sessed, you will understand that it
was this Incident to which I alluded
when you said you respected me be
cause I had been a perfectly straight,
square man. Your words cut me to
the heart; not because I wasn't
straight or square now or that I had
not made what amends I could for the
actions of a boy and a fool since I had
become a man, but because after this
I could never persuade you or any
one that I had not always been so,
and because I could not bear to have
even your respect on a false pretense.
I wanted to tell you many times, and
you know of course that if things had
shaped themselves differently and you
could have cared for me, I should
have told you tho whole story beforo
I allowed you to say you would be
come my wife."
"I am sure that you would have
done so, Mr. Gormly," said the girl.
"And that you have come here to
give me that assurance, to show me
that you have not lost confidence In
mo In spite of the frightful tangle in
our affairs, my antagonism to your
to the Gotham Freight Traction com
pany and then this. That I take It
was your purpose in comlug?"
"Yes." faltered the girl, "that,
"What more?" asked the man.
"Whatever it Is. if It is in my power
to give It, It Is yours. What Is It
that you want?"
The woman opened her mouth to
speak. She moistened her lips. Words
apparently wero difficult, perhaps Im
possible. "What is it that you want, Miss
Haldano?" asked Gormly again.
"I want you I" she said in her low,
clear voice.
Gormly lifted bis band and stared
at her.
"You want me I" he faltered.
"What do you mean?"
"I moan to be your wife," was tho
direct answer.
"My wife!"
"Yes. That Is, If you still want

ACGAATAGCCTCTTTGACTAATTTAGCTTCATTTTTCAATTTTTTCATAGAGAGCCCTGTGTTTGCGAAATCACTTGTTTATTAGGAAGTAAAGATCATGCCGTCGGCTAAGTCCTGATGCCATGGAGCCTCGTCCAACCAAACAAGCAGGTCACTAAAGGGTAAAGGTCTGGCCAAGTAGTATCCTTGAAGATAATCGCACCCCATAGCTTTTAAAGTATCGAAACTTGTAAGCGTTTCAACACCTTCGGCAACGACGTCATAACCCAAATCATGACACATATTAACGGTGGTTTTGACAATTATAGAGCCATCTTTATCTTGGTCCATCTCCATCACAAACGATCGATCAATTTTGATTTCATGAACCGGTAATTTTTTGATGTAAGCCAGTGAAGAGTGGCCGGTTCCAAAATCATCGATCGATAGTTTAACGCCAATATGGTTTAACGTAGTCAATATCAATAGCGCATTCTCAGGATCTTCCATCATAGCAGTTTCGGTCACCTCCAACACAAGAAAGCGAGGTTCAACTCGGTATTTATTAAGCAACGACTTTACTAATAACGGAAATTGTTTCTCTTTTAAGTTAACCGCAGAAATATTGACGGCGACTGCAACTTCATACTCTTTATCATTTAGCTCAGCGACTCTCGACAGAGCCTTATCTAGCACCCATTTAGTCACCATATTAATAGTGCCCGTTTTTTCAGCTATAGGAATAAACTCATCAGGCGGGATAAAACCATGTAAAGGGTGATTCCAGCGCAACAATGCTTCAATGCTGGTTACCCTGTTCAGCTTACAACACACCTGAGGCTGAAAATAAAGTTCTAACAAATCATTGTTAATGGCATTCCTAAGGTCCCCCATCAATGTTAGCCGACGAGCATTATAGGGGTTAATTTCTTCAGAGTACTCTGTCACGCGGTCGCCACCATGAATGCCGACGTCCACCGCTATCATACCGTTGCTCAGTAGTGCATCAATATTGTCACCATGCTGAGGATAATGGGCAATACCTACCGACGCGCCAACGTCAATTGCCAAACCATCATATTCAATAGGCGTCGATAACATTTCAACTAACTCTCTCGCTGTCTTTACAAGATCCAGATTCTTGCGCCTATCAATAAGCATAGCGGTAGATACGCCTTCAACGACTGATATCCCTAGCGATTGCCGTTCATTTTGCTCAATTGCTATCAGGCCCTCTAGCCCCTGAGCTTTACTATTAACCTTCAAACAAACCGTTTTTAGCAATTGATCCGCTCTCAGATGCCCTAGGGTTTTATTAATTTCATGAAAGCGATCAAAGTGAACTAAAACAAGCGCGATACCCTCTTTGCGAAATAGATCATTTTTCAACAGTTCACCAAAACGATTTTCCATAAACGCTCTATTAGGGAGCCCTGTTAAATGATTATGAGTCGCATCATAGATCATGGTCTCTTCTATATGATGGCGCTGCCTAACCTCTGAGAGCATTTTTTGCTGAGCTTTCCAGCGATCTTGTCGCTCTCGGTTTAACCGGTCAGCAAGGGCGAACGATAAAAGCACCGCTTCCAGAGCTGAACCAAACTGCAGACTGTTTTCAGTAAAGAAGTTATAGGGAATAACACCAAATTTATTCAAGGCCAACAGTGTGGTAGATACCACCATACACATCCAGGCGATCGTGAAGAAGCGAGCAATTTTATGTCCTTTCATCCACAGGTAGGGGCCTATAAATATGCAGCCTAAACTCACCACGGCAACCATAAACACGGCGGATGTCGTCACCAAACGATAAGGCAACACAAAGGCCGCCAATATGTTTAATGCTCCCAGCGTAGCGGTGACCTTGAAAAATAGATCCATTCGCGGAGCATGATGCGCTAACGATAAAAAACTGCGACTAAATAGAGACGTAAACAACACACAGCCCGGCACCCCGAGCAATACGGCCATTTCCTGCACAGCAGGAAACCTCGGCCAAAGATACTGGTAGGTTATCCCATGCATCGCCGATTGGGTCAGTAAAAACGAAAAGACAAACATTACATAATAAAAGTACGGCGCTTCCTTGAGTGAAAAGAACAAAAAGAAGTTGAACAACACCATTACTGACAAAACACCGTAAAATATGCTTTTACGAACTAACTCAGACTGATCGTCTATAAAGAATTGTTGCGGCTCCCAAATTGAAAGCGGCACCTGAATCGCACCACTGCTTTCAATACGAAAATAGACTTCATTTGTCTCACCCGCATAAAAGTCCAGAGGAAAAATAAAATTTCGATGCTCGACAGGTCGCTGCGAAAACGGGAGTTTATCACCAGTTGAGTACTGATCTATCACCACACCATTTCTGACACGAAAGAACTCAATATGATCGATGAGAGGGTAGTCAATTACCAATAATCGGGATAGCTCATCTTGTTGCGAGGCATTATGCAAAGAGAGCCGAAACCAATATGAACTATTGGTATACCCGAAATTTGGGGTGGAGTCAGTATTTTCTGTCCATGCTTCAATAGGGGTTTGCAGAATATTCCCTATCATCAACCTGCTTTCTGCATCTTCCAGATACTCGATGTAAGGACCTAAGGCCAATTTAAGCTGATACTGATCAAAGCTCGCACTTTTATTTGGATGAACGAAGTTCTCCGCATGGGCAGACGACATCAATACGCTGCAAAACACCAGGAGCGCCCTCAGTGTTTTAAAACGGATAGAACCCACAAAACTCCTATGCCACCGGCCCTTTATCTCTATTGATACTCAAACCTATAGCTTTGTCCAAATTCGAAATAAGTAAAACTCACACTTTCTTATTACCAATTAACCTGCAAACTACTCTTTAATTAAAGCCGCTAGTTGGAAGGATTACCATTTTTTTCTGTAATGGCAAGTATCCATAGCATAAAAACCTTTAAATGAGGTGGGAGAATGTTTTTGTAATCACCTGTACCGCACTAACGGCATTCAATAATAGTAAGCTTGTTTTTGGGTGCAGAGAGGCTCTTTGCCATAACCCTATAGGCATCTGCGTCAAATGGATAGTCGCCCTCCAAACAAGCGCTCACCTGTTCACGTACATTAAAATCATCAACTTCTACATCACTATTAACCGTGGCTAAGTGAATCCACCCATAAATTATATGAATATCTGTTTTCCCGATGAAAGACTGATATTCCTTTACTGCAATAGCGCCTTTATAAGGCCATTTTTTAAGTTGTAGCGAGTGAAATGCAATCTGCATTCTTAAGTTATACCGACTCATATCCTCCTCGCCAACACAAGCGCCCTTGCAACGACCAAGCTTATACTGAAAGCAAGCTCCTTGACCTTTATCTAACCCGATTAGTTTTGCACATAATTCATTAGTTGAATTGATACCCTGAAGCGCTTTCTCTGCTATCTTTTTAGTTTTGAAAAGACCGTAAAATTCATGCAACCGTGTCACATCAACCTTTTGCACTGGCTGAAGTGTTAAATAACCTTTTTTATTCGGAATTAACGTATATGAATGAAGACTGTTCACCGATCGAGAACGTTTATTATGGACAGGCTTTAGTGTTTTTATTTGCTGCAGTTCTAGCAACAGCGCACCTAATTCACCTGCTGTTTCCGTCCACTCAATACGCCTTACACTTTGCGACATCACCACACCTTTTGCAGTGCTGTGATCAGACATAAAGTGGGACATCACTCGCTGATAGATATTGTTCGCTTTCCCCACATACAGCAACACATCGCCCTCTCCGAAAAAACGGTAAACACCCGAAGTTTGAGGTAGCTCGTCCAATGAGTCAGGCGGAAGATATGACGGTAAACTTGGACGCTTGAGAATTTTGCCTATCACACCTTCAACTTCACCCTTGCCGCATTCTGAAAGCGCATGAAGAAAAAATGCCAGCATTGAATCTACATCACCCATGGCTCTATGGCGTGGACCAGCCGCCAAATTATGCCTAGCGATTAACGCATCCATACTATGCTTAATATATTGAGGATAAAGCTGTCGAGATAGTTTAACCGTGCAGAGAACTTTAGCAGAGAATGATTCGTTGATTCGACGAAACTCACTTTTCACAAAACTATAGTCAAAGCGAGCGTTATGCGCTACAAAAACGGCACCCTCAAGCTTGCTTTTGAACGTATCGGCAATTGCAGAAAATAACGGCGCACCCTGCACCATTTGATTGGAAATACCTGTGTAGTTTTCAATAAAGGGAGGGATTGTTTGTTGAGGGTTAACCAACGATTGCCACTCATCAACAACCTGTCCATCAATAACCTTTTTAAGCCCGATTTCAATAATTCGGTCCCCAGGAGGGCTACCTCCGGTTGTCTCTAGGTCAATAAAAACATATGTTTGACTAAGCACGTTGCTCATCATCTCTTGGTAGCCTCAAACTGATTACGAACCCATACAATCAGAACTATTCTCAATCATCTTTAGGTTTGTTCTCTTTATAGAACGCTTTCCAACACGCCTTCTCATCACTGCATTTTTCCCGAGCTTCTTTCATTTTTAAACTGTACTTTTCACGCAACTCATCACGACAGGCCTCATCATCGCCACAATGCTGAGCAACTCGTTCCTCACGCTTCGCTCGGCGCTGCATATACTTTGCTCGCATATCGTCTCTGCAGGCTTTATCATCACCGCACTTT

Gormly Btared at her In amazement.
"Do I understand aright?" said the
man, shutting his teeth together.
"After all that Is In the paper this
morning, do you mean to aay that you
will marry me?"
"I do mean Just that," waa tbe an
swer. "But," said tbe man, "you said you
did not love me, and"
"Must I do all the wooing?" cried
tbe girl passionately.
"You offered yourself to as one
before," went on Oormly relentlessly.
"And you refused me. Will you do
so again?"
"Why do you come to me now?"
"Can't you think of the reason?"
"I don't want to think; I want to
"I love you then," said tbe girl
resolutely. "You are the bravest
noblest, most splendid man on earth.
If you will take me, I will be tbe hap
piest, proudest, thankfullest woman
that the sun shines on."
"Take you I" repeated Gormly. "But
I can't understand"
"Will you understand this?" asked
the girl.
She walked slowly toward him. She
laid her hand on his shoulder. She
lifted her face to his. Ills arm went
around her waist. What she bad be
gun, he finished. He swept her to
him. She gave herself up yieldingly
to his embrace. When his lips sought
hers, there was no avoidance. Her
arm slipped round his neck and tight
ened there. And then at last he un
derstood. After awhllo she drew
awny from him.
"You don't ask me what I have
done?" she said.
"I nelthor know nor care since you
are here and you aro mine."
"Perhaps I should not have been
here," she returned, "If we bad not
been already engaged and the engage
ment already announced." '
"I am very stupid this morning."
said Gormly in some bewilderment
"You certainly are," was the an
swer. "For a man who aspires to be
mayor of Now York, you are quite the
stupidest and dearest person imagin
able." "I have wit enough at least to know
whero I can get correct information
upon all points."
"And where Is that?"
"Hero I" said Gormly, pressing with
his own the loveliest lips in tho world,
which smiled at him and were not re
fused bis touch. "What hnve you
dono and how has our engagement,
which, so far as I know, was not en
tered Into until a moment since, been
"Head that!" she cried, releasing
herself from bis grasp and handing
bim the neglected copy of Tho Planet.
She turned to the editorial page
and pointed to a postscript to the lead
er of the morning, which was a dis
cussion highly eulogistic of Gormly's
action and character. The postscript
waa In tho form of a belated com
munication which had been received